Oct 08, 2014 |
Inside Out 237: The New Domesticity
More and more young women are gardening, canning, baking bread and choosing to stay home to rear children under the banner of something called the New Domesticity.
I’m uncomfortable with the word domesticity, so I’ve got to ask: “Is this a good thing?” Don’t get me wrong, I love the smell of baking bread. I smile at the sound of canning lids popping into place as the blueberry jam or sliced pears cool in the jars. I tried a garden, but the raccoons reaped the benefit. Most of the gifts I’ve given over my lifetime are gifts I’ve made.
But “domesticity?” It’s a word with a history of forced compliance. It’s a word that’s been used as a cudgel to limit gifting and potential. But the New Domesticity is different, according to our guest author and blogger Rachel Stone, who has written the recent her.menutics blog post “How We Can Harness the New Domesticity Without Diminishing Women” (Click here: http://blog.christianitytoday.com/women/2012/01/new_domesticity_not_just_women.html)
“I think what really separates the New Domesticity from the old domesticity, or traditional domesticity, is that it’s acknowledged to be a choice,” Rachel Stone says. “So it’s not ‘I have to make yogurt because that’s what a godly woman does.’ It’s ‘I’m choosing to make yogurt because I like it, because I value homemade yogurt, or something else.’ And yes, I think that there are women who see this movement as regressive in some ways, because it does seem to reinforce old gender roles. But, again, I think that what sets New Domestics apart is that they see intrinsic value in knitting their own socks, or baking their own bread. They don’t see it as their God-ordained duty or even as something that’s particularly tied to their own gender.”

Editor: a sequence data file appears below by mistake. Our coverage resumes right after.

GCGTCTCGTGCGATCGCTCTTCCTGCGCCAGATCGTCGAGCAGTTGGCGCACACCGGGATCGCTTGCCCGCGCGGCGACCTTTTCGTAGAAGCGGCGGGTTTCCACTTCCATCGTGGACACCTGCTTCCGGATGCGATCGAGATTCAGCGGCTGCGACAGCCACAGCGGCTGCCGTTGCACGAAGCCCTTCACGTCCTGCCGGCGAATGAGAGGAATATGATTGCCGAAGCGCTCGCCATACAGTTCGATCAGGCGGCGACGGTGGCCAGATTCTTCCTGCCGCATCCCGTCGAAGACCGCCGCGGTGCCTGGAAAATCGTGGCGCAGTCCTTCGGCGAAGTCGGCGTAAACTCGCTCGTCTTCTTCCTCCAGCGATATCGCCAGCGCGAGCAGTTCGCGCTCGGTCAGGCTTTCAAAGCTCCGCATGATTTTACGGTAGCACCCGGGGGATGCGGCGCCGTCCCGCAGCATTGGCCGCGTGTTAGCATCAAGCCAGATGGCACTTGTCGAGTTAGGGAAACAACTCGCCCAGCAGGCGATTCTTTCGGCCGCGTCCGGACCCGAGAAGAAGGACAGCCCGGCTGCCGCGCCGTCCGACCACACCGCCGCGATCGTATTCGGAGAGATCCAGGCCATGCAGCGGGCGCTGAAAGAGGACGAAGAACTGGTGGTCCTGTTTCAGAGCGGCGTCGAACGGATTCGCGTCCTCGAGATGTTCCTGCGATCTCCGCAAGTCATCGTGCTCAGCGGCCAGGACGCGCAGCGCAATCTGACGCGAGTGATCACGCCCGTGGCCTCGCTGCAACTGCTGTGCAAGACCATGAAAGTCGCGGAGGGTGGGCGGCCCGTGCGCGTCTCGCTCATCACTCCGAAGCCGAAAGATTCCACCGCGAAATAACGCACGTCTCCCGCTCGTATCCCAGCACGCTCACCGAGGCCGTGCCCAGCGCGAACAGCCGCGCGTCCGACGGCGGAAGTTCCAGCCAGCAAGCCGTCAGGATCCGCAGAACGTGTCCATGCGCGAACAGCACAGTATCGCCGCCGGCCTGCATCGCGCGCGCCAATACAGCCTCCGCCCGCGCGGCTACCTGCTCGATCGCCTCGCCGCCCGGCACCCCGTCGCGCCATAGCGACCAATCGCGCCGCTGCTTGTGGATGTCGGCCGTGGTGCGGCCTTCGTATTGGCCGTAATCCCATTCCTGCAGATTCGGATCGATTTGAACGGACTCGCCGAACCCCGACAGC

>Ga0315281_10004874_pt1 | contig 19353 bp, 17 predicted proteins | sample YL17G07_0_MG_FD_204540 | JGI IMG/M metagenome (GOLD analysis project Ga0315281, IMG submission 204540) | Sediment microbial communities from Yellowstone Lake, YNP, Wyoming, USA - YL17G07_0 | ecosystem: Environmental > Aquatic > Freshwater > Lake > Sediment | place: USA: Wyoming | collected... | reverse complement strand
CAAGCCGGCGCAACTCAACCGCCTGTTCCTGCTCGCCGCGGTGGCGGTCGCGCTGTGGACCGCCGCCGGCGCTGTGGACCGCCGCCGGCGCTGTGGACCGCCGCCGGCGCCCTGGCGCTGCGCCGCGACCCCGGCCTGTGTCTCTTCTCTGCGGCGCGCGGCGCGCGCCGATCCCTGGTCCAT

Join us for a conversation that ranges from the value of unpaid work to the call of God on our lives.
“We’re called to more than just making home a haven from the world outside,” Rachel says. “It’s that, but also, as Christians, we’re called to create a home that is outward looking, that is hospitable to the orphan, to the widow, to the stranger, or to, really, whomever Christ brings to our doors.”
For a list of Rachel Stone’s her.meneutics blog posts, click here: http://blog.christianitytoday.com/women/2009/03/rachel_stone.html
To access her daily blog, click here: http://eatwithjoy.org/